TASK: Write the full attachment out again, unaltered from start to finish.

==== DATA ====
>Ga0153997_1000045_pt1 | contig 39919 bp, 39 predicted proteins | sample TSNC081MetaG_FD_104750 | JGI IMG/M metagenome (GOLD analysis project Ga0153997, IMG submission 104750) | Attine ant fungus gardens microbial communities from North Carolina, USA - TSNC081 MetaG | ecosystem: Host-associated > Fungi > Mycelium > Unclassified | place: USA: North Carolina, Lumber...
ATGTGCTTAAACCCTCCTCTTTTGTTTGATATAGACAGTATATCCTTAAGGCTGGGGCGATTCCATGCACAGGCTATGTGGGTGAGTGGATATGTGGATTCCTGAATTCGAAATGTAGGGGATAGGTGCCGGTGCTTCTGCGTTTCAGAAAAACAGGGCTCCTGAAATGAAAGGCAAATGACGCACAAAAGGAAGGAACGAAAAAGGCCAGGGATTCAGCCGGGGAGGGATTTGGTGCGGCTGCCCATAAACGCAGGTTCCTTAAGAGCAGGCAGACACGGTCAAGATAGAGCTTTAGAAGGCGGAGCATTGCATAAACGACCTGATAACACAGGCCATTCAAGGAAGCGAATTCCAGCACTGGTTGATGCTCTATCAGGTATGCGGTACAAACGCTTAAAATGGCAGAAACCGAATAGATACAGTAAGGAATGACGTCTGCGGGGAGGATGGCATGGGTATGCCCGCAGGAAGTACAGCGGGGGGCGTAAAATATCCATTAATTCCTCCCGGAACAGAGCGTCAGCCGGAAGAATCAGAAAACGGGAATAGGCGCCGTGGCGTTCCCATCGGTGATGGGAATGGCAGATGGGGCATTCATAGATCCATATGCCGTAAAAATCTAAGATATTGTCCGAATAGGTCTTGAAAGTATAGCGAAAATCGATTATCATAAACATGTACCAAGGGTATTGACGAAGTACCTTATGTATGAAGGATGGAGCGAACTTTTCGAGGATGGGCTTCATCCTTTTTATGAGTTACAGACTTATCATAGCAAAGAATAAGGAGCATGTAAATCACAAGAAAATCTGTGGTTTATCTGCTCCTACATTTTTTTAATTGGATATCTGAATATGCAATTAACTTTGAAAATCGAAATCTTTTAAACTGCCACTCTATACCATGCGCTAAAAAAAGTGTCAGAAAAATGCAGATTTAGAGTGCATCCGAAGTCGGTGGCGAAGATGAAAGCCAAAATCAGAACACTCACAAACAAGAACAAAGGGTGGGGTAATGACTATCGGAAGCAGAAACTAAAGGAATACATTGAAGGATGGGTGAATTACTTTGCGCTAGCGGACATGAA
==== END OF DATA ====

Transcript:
>Ga0153997_1000045_pt1 | contig 39919 bp, 39 predicted proteins | sample TSNC081MetaG_FD_104750 | JGI IMG/M metagenome (GOLD analysis project Ga0153997, IMG submission 104750) | Attine ant fungus gardens microbial communities from North Carolina, USA - TSNC081 MetaG | ecosystem: Host-associated > Fungi > Mycelium > Unclassified | place: USA: North Carolina, Lumber...
ATGTGCTTAAACCCTCCTCTTTTGTTTGATATAGACAGTATATCCTTAAGGCTGGGGCGATTCCATGCACAGGCTATGTGGGTGAGTGGATATGTGGATTCCTGAATTCGAAATGTAGGGGATAGGTGCCGGTGCTTCTGCGTTTCAGAAAAACAGGGCTCCTGAAATGAAAGGCAAATGACGCACAAAAGGAAGGAACGAAAAAGGCCAGGGATTCAGCCGGGGAGGGATTTGGTGCGGCTGCCCATAAACGCAGGTTCCTTAAGAGCAGGCAGACACGGTCAAGATAGAGCTTTAGAAGGCGGAGCATTGCATAAACGACCTGATAACACAGGCCATTCAAGGAAGCGAATTCCAGCACTGGTTGATGCTCTATCAGGTATGCGGTACAAACGCTTAAAATGGCAGAAACCGAATAGATACAGTAAGGAATGACGTCTGCGGGGAGGATGGCATGGGTATGCCCGCAGGAAGTACAGCGGGGGGCGTAAAATATCCATTAATTCCTCCCGGAACAGAGCGTCAGCCGGAAGAATCAGAAAACGGGAATAGGCGCCGTGGCGTTCCCATCGGTGATGGGAATGGCAGATGGGGCATTCATAGATCCATATGCCGTAAAAATCTAAGATATTGTCCGAATAGGTCTTGAAAGTATAGCGAAAATCGATTATCATAAACATGTACCAAGGGTATTGACGAAGTACCTTATGTATGAAGGATGGAGCGAACTTTTCGAGGATGGGCTTCATCCTTTTTATGAGTTACAGACTTATCATAGCAAAGAATAAGGAGCATGTAAATCACAAGAAAATCTGTGGTTTATCTGCTCCTACATTTTTTTAATTGGATATCTGAATATGCAATTAACTTTGAAAATCGAAATCTTTTAAACTGCCACTCTATACCATGCGCTAAAAAAAGTGTCAGAAAAATGCAGATTTAGAGTGCATCCGAAGTCGGTGGCGAAGATGAAAGCCAAAATCAGAACACTCACAAACAAGAACAAAGGGTGGGGTAATGACTATCGGAAGCAGAAACTAAAGGAATACATTGAAGGATGGGTGAATTACTTTGCGCTAGCGGACATGAA